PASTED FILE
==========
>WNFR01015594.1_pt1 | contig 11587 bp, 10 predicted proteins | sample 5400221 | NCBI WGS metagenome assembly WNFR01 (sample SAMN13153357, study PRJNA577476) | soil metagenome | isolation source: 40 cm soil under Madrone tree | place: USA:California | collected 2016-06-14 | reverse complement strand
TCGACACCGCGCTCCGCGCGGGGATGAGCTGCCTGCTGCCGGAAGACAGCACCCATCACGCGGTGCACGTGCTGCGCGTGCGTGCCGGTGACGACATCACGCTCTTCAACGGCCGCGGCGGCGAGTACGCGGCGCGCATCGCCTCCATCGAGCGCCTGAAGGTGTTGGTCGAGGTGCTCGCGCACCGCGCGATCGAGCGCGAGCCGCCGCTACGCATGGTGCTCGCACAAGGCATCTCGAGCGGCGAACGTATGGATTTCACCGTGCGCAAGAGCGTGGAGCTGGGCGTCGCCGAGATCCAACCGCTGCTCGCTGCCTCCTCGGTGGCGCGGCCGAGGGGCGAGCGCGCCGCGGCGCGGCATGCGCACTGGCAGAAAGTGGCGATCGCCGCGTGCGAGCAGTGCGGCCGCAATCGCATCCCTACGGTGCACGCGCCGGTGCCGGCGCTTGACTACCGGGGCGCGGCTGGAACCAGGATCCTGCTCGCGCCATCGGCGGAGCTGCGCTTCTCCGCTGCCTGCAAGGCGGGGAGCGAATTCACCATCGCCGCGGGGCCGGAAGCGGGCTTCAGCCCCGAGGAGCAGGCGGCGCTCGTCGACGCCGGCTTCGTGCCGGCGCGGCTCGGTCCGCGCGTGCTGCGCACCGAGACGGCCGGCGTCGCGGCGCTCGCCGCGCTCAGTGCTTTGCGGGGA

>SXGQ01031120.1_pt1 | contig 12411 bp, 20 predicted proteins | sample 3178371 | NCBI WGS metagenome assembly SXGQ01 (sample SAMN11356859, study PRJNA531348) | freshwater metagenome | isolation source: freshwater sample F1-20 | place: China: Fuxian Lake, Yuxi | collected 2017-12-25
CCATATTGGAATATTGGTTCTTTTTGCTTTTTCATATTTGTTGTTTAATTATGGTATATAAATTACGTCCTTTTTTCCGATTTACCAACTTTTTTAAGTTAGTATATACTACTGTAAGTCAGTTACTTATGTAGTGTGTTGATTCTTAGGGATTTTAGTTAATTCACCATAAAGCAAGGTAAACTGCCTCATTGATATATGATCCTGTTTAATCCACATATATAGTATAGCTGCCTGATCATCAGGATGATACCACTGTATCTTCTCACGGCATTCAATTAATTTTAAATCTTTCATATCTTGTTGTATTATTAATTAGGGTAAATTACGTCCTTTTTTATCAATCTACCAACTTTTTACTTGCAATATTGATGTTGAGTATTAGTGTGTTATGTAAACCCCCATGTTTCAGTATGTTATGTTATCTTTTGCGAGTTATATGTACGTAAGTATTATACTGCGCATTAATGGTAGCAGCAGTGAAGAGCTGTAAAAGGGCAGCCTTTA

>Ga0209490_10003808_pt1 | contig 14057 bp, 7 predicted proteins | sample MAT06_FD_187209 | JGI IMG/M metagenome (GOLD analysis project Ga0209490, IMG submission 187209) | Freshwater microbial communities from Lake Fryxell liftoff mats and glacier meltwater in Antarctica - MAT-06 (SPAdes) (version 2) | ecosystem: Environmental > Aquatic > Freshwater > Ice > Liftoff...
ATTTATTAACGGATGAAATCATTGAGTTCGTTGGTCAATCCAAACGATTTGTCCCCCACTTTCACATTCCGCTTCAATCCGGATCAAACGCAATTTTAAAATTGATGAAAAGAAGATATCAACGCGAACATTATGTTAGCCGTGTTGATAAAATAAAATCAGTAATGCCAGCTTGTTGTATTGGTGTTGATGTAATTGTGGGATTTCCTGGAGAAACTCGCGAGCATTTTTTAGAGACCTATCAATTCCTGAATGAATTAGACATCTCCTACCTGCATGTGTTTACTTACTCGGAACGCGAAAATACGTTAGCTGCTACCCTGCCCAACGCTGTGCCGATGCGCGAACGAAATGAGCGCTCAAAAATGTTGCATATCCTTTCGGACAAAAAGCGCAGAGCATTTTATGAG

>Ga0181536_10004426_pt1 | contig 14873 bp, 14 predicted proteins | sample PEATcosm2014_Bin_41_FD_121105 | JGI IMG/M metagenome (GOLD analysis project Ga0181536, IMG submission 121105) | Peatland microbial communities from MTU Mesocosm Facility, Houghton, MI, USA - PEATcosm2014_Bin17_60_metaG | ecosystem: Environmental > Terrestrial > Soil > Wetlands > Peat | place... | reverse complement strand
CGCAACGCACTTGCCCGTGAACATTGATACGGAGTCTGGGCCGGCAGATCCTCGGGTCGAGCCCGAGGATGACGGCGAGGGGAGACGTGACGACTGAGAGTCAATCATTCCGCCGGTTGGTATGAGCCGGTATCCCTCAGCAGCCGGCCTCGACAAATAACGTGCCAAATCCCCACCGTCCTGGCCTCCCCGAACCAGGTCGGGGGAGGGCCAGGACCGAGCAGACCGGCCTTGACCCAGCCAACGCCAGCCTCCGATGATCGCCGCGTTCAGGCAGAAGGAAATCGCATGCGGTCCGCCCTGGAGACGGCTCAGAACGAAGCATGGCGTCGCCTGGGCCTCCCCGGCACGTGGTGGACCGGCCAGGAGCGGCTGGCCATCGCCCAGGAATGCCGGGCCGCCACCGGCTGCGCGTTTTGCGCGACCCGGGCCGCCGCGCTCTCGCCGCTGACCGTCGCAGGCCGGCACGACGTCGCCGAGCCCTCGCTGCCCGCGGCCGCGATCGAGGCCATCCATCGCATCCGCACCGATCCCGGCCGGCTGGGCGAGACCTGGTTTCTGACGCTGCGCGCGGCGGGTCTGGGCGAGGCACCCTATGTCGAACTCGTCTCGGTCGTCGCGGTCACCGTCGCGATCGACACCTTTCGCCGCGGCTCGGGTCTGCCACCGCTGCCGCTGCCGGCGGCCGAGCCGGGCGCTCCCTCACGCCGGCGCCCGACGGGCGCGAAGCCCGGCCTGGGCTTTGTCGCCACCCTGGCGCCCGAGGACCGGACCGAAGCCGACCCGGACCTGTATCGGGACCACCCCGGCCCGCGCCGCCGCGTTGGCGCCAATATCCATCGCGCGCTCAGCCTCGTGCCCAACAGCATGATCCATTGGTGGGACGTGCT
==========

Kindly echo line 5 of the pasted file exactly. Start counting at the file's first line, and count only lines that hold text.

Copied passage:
>Ga0209490_10003808_pt1 | contig 14057 bp, 7 predicted proteins | sample MAT06_FD_187209 | JGI IMG/M metagenome (GOLD analysis project Ga0209490, IMG submission 187209) | Freshwater microbial communities from Lake Fryxell liftoff mats and glacier meltwater in Antarctica - MAT-06 (SPAdes) (version 2) | ecosystem: Environmental > Aquatic > Freshwater > Ice > Liftoff...